Online Extremist Community Detection

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Matthew Benigni, Kenneth Joseph, Kathleen M. Carley, 2016, Online Extremist Community Detection: Detecting, Analyzing, and Distrupting Extremist Communities in Social Media, CASOS Summer Institute, Pittsburgh, PA, USA. [pdf]

Benigni, Matthew (2016). Thesis Proposal: Online Extremist Community Detection, Analysis, and Intervention. Carnegie Mellon University, School of Computer Science, Institute for Software Research, June 2016, Doctor of Philosophy, [pdf]

Many covert and terror groups have a strong presence in social media. ISIS, in particular, is well known for its use of social media. The group's ability to proliferate its message using unaffiliated social media users has proven to be an powerful element of their resourcing strategy and is already being immitated by other similar groups like Jabhat al-Nusra. The ability of threat groups to cultivate and utilize large online communities of passive supporters is likely here until we develop effective methods to combat them. Although community detection and covert network detection methods offer methods to identify these groups they often lack the precision required to use them operationally or do not provide the computational scalability to detect these relatively small groups embedded in large social networks. To effectively combat these threat group supporting online communities requires new methodologies to detect them and identify key users and roles.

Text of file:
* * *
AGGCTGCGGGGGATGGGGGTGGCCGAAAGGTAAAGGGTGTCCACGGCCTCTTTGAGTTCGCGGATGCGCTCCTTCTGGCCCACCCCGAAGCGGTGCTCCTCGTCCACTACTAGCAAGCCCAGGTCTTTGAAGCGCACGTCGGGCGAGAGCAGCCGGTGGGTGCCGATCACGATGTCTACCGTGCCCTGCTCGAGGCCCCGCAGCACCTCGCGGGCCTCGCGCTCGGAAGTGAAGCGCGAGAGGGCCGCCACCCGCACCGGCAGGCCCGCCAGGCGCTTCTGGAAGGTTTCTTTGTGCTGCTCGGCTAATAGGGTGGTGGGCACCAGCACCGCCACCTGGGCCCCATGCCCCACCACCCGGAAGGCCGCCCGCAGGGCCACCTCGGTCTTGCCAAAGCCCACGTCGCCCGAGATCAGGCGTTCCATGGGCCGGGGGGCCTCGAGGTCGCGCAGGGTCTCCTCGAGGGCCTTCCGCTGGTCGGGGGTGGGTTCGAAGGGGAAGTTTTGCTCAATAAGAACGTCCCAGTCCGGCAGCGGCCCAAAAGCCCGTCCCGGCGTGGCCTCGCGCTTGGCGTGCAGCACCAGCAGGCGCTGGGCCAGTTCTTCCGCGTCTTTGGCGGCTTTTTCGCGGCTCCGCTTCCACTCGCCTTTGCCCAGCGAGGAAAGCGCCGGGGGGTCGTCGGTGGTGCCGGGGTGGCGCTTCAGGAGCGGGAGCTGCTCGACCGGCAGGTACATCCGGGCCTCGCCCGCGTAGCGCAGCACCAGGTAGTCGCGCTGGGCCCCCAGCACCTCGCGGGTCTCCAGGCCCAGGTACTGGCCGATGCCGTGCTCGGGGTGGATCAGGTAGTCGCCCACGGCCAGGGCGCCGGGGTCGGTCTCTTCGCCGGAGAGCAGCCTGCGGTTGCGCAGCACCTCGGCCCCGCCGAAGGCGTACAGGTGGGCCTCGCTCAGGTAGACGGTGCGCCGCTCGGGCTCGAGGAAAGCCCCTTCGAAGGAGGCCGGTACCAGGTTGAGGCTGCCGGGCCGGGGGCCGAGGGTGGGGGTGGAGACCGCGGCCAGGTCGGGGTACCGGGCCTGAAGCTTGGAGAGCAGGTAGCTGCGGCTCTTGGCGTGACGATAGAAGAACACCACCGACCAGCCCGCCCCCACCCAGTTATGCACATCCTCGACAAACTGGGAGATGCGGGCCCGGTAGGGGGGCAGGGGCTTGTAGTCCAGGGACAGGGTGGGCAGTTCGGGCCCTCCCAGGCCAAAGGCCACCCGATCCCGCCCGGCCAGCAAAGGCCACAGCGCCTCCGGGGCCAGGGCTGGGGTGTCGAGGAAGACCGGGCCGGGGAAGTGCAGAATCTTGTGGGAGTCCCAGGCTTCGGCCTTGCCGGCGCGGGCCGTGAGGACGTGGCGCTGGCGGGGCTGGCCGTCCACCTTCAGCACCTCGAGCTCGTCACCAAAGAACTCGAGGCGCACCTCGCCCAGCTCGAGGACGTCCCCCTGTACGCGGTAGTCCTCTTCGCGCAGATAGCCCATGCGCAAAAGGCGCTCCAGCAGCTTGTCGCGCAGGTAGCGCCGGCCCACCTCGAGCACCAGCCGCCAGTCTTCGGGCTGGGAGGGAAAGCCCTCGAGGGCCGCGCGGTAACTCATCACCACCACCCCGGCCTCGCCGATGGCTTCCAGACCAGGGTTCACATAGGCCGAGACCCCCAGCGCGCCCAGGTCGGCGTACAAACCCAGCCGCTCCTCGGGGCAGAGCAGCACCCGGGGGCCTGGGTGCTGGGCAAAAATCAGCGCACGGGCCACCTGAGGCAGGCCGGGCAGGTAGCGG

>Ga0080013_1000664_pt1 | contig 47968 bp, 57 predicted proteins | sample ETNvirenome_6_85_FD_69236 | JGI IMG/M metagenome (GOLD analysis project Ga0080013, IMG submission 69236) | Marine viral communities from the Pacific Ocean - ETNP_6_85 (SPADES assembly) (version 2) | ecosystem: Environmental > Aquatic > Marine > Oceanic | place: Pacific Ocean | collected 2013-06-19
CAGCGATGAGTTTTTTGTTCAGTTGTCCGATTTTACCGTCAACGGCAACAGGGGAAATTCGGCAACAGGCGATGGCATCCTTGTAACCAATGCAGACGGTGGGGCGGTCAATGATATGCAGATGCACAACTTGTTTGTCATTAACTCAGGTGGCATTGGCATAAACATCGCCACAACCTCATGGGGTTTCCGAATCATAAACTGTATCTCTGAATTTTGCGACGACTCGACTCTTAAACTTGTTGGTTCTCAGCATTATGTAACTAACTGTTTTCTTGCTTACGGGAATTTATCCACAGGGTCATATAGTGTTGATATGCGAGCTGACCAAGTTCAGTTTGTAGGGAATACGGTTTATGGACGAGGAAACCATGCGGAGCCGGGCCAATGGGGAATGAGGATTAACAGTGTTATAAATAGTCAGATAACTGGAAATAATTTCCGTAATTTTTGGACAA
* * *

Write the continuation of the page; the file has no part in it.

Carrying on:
The ability to use social media and open source public information to identify covert networks and potential recruits could provide critical new capabilities to governments and online social networks. However, detecting this large network from publicly available data is a challenge. In this project we are investigating search techniques utilizing the open source public Twitter under the creative commons license to identify and analyze the ISIS propaganda network.

Figure 1 : Twitter users examined

Standard community detection strategies have difficulty detecting this community of ISIS supporters with adequate precision. We are in the process of developing a web-based interface that will enable the analyst/user to label instances and feed a semi-supervised machine learning algorithm to precisely identify a large proportion of this ISIS supporting network on Twitter. Such an approach and feature set will also facilitate analysis of topical, demographic, and geospatial processes, as well as provide a framework for quantifying network change over time. Our initial results are depicted in Figure 2.

R Source code to this project is available at OSNThreatGroups, as well as a list of de-identified edge lists.

OEC Detection Tutorial Materials